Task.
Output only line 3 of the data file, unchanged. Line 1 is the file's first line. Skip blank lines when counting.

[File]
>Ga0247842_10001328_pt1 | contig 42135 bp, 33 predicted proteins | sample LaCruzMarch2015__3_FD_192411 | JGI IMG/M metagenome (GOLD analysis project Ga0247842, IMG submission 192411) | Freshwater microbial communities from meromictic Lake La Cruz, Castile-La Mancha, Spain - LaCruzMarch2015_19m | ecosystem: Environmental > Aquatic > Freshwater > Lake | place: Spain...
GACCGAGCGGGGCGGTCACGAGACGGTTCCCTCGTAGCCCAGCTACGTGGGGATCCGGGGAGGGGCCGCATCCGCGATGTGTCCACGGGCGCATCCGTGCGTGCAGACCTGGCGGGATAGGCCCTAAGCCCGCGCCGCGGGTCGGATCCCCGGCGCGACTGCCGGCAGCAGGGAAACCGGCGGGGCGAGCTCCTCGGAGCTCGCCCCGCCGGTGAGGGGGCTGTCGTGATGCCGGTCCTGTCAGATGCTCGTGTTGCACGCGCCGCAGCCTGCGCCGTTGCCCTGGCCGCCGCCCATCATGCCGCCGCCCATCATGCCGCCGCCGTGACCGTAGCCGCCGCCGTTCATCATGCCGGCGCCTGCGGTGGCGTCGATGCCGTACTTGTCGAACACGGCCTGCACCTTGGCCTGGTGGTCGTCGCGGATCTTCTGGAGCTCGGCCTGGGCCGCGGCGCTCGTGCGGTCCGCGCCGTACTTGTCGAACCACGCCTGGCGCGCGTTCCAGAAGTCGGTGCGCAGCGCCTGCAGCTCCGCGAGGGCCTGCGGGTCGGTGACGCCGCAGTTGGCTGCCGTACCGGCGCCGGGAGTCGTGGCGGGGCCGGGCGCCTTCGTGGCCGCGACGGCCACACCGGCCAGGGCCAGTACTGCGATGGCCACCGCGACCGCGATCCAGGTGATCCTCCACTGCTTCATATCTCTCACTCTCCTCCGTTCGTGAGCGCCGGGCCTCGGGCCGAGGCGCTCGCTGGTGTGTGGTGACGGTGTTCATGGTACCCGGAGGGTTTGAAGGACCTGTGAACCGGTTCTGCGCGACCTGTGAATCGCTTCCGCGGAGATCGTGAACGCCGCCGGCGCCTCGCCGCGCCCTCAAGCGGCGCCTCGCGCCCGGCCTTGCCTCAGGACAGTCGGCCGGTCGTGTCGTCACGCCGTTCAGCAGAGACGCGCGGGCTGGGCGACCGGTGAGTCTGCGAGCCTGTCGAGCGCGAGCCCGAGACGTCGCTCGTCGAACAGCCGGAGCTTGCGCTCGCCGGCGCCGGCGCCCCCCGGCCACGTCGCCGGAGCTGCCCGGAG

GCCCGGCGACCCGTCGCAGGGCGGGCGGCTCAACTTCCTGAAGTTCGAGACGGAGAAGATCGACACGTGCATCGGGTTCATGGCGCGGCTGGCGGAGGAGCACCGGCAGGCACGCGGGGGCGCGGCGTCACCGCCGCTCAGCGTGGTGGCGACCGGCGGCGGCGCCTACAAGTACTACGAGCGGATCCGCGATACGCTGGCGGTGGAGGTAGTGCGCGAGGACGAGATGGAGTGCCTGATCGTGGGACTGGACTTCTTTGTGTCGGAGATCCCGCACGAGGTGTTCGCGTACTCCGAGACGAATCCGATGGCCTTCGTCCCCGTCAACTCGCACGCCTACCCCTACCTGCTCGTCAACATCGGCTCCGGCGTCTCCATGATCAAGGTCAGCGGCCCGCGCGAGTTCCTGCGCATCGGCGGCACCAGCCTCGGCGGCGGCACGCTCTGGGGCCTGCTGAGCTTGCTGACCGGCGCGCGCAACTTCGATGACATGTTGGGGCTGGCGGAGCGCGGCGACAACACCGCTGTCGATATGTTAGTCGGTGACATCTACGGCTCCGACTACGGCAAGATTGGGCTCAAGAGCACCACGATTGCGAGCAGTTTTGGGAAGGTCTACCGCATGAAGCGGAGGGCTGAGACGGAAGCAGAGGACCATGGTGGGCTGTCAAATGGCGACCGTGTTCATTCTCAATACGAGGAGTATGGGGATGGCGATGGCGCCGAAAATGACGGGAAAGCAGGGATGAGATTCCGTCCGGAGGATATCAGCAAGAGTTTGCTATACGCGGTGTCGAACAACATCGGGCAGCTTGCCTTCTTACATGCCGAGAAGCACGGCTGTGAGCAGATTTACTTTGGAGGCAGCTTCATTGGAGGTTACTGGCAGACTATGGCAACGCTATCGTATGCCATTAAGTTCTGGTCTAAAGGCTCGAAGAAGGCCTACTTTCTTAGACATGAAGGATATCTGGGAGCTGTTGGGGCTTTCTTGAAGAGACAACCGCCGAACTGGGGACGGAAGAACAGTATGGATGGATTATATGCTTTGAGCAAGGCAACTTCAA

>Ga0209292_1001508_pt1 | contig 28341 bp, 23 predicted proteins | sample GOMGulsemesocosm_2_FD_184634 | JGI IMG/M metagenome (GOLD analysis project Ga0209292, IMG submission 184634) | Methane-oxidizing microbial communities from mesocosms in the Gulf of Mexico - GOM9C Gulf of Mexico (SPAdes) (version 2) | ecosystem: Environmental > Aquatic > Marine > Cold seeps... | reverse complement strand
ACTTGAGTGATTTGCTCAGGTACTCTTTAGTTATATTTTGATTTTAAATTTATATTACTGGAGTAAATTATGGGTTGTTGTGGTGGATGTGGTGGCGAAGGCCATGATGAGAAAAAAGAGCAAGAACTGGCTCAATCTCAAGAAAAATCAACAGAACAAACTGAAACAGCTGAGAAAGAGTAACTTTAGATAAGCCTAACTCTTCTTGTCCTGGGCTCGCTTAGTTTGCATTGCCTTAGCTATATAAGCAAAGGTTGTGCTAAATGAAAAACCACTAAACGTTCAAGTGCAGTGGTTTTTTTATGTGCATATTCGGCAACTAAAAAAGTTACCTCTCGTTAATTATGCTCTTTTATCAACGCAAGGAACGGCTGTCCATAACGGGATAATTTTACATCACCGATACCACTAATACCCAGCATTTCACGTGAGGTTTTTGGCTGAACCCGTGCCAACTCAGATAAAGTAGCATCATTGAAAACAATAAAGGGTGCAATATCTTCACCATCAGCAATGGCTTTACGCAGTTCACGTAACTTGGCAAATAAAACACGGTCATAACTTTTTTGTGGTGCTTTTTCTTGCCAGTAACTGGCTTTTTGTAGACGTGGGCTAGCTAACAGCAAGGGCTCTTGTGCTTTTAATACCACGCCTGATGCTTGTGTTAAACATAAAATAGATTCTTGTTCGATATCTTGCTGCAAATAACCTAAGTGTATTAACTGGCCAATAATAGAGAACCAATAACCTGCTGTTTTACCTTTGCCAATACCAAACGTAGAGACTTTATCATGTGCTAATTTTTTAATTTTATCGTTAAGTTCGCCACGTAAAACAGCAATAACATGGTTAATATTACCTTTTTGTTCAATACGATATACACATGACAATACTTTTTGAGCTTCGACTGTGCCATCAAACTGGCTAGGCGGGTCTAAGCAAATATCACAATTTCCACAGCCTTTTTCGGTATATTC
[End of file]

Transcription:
GCCCGGCGACCCGTCGCAGGGCGGGCGGCTCAACTTCCTGAAGTTCGAGACGGAGAAGATCGACACGTGCATCGGGTTCATGGCGCGGCTGGCGGAGGAGCACCGGCAGGCACGCGGGGGCGCGGCGTCACCGCCGCTCAGCGTGGTGGCGACCGGCGGCGGCGCCTACAAGTACTACGAGCGGATCCGCGATACGCTGGCGGTGGAGGTAGTGCGCGAGGACGAGATGGAGTGCCTGATCGTGGGACTGGACTTCTTTGTGTCGGAGATCCCGCACGAGGTGTTCGCGTACTCCGAGACGAATCCGATGGCCTTCGTCCCCGTCAACTCGCACGCCTACCCCTACCTGCTCGTCAACATCGGCTCCGGCGTCTCCATGATCAAGGTCAGCGGCCCGCGCGAGTTCCTGCGCATCGGCGGCACCAGCCTCGGCGGCGGCACGCTCTGGGGCCTGCTGAGCTTGCTGACCGGCGCGCGCAACTTCGATGACATGTTGGGGCTGGCGGAGCGCGGCGACAACACCGCTGTCGATATGTTAGTCGGTGACATCTACGGCTCCGACTACGGCAAGATTGGGCTCAAGAGCACCACGATTGCGAGCAGTTTTGGGAAGGTCTACCGCATGAAGCGGAGGGCTGAGACGGAAGCAGAGGACCATGGTGGGCTGTCAAATGGCGACCGTGTTCATTCTCAATACGAGGAGTATGGGGATGGCGATGGCGCCGAAAATGACGGGAAAGCAGGGATGAGATTCCGTCCGGAGGATATCAGCAAGAGTTTGCTATACGCGGTGTCGAACAACATCGGGCAGCTTGCCTTCTTACATGCCGAGAAGCACGGCTGTGAGCAGATTTACTTTGGAGGCAGCTTCATTGGAGGTTACTGGCAGACTATGGCAACGCTATCGTATGCCATTAAGTTCTGGTCTAAAGGCTCGAAGAAGGCCTACTTTCTTAGACATGAAGGATATCTGGGAGCTGTTGGGGCTTTCTTGAAGAGACAACCGCCGAACTGGGGACGGAAGAACAGTATGGATGGATTATATGCTTTGAGCAAGGCAACTTCAA